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Time to end appearance-driven, sexist sports reporting as seen at Tokyo Olympics

Germany's Kim Bui, center, wears a full-body suit that covers her ankles while she competes in the women's individual all-around gymnastics final at Ariake Gymnastics Centre in July 2021. (Mainichi/Toshiki Miyama)

TOKYO -- The 2020 Tokyo Olympic and Paralympic Games were memorable for the messages female athletes sent to eliminate gender discrimination, along with their great performances. However, when it comes to the way the media tells the story, some outlets focus on factors outside competition itself, such as "lookism," or evaluating people based on their appearance.

    For example, at the Tokyo Olympics, there was much discussion about the German female gymnastics team shunning leotards to compete in full-body suits that cover down to their ankles, as a protest against being viewed sexually.

    At a regular news conference during the Games, Naoko Imoto took part as a member of the Gender Equality Promotion Team of the Tokyo 2020 Organising Committee. She criticized sports reporting, saying, "Even in media reports, female athletes are sometimes referred to as 'too beautiful' and are not seen as pure athletes."

    There have been cases in Japan and abroad where videos and images of female athletes in revealing uniforms have spread through online and social media for sexual purposes.

    It is also a challenge for sports organizations to address these issues. At the European Beach Handball Championships in July, the Norwegian women's team was fined for refusing to wear bikini bottoms and playing in shorts, which are allowed for men.

    Osamu Takamine, a professor of sociology of sports at Meiji University who studies the relationship between sports and gender, said, "In the past, the focus of clothing for female athletes may have been appearance rather than function. The decision should be made according to the wishes of the athletes, with emphasis on function."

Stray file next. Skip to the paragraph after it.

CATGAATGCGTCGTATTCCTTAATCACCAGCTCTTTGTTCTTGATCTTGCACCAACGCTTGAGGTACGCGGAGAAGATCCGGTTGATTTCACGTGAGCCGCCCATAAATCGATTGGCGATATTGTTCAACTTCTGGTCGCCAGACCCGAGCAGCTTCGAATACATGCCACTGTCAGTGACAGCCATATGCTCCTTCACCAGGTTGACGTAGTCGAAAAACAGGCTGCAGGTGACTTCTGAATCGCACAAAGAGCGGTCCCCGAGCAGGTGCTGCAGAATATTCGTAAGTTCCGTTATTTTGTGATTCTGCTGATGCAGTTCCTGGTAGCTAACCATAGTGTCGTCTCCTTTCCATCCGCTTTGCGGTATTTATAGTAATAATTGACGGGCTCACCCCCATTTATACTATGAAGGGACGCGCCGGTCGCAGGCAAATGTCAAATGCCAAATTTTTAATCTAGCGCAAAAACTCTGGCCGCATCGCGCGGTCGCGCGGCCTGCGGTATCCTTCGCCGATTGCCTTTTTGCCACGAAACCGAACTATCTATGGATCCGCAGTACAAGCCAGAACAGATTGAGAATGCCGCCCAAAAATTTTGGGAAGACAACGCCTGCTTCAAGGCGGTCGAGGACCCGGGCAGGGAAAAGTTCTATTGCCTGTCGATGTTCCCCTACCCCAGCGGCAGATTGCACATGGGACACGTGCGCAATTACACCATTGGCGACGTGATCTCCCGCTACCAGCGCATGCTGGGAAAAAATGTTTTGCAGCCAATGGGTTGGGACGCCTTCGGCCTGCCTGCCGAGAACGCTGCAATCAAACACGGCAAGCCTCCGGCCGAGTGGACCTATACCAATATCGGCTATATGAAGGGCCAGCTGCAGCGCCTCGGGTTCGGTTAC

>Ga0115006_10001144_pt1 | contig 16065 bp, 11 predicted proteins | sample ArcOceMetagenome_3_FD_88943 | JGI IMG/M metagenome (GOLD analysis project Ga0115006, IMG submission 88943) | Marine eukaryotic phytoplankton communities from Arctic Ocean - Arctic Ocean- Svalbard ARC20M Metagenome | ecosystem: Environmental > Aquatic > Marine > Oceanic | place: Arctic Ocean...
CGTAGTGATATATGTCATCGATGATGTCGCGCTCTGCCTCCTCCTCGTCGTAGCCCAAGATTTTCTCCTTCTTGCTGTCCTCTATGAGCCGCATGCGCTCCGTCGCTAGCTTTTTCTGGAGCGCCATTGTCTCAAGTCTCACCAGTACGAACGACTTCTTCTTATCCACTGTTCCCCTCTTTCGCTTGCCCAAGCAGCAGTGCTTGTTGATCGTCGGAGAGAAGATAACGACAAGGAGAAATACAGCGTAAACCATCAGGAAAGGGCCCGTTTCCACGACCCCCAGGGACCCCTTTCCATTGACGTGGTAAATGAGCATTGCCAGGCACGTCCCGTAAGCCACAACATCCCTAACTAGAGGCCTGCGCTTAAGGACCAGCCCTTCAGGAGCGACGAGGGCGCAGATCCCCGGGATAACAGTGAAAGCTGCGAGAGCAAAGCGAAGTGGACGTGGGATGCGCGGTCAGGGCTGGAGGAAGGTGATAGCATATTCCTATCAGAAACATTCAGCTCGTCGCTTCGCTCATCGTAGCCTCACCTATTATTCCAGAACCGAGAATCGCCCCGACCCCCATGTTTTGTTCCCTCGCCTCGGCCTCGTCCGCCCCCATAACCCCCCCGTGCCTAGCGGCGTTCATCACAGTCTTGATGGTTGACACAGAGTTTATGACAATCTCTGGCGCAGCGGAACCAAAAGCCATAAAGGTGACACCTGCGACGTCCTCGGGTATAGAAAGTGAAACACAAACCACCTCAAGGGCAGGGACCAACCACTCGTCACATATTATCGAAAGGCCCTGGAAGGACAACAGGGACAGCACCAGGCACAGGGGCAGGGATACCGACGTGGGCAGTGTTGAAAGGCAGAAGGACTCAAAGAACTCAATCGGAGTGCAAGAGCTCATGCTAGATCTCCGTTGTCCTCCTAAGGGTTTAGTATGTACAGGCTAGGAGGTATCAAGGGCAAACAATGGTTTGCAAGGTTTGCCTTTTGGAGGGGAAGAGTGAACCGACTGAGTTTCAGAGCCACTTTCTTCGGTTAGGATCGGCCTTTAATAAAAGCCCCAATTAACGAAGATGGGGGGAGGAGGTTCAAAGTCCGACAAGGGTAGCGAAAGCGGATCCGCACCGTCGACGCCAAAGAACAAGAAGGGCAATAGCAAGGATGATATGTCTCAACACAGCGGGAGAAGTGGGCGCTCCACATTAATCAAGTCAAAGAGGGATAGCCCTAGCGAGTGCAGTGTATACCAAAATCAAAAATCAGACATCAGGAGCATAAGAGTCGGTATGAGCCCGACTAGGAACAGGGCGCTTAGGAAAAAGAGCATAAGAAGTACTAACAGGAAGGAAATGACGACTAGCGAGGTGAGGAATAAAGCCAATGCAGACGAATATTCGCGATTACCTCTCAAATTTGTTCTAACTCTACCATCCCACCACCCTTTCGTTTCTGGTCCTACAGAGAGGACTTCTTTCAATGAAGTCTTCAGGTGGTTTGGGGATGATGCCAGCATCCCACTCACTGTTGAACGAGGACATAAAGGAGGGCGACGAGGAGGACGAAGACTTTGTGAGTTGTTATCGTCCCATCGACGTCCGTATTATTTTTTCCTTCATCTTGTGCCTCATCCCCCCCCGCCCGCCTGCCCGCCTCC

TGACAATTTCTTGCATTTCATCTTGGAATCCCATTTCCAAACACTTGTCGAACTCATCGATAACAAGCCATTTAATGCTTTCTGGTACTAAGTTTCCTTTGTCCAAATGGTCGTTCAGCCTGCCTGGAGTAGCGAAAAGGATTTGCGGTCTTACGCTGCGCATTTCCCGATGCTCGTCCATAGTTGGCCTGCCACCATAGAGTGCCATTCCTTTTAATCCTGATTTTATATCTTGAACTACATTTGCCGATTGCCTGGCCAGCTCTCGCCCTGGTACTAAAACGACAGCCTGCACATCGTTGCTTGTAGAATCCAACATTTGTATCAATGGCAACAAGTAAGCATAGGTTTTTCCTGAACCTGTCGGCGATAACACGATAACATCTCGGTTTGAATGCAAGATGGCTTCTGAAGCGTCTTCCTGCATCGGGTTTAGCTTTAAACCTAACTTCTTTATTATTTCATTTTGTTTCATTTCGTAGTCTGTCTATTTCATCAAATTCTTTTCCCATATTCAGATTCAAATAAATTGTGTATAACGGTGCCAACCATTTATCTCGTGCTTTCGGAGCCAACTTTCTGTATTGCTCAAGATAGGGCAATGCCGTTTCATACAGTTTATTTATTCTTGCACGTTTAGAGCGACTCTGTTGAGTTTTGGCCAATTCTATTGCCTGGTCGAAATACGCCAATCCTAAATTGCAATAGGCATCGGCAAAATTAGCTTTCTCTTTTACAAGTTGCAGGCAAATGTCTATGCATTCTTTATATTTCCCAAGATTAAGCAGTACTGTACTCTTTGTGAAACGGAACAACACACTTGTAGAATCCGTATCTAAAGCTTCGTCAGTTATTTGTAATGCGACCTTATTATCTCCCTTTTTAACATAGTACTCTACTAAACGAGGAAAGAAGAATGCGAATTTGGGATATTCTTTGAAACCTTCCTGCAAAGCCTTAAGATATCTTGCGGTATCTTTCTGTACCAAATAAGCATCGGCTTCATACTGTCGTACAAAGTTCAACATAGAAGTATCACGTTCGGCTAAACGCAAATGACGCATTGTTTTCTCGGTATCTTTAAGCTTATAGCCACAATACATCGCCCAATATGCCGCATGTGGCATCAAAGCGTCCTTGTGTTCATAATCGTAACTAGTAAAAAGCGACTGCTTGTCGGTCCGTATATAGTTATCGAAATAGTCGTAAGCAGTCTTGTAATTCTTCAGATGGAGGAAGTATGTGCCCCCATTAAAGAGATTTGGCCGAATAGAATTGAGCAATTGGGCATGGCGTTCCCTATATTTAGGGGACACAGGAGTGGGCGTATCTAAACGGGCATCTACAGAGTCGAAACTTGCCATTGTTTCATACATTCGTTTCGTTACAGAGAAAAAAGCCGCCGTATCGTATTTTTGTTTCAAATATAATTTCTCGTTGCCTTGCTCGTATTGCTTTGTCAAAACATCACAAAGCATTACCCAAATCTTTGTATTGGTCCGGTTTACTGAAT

Takamine also pointed out the problem of media reporting on athletes based on gendered views that persist in society. Questions such as, "Do you have children?" and "Who is taking care of your children?" are directed at women, and there is a strong tendency to assume that the power of men, including husbands, is behind their success in competitions.

    In addition, during the 2018 Pyeongchang Winter Olympics, the Japanese media repeatedly covered scenes where female curling athletes consumed sweets during competition, labeling it "mogumogu time," or munch munch time. Takamine said this is an example of how women tend to be portrayed as "cute." For men, on the other hand, their "tough" appearance tends to be emphasized.

    A study published in 2016 by Cambridge University Press in the U.K. analyzed the English used in news and social media about sports. It found that expressions such as "older," "pregnant" and "married" were commonly used for female competitors, while "fastest," "strong" and "real" were used to describe their male counterparts.

    "If we only take a stereotypical view that instills social roles for men and women, it will hinder women's advancement in society. We should try to find expressions that are the same for men and women," Takamine suggested to the media.

    (Japanese original by Ken Aoshima and Hiromi Nagano, Tokyo City News Department)

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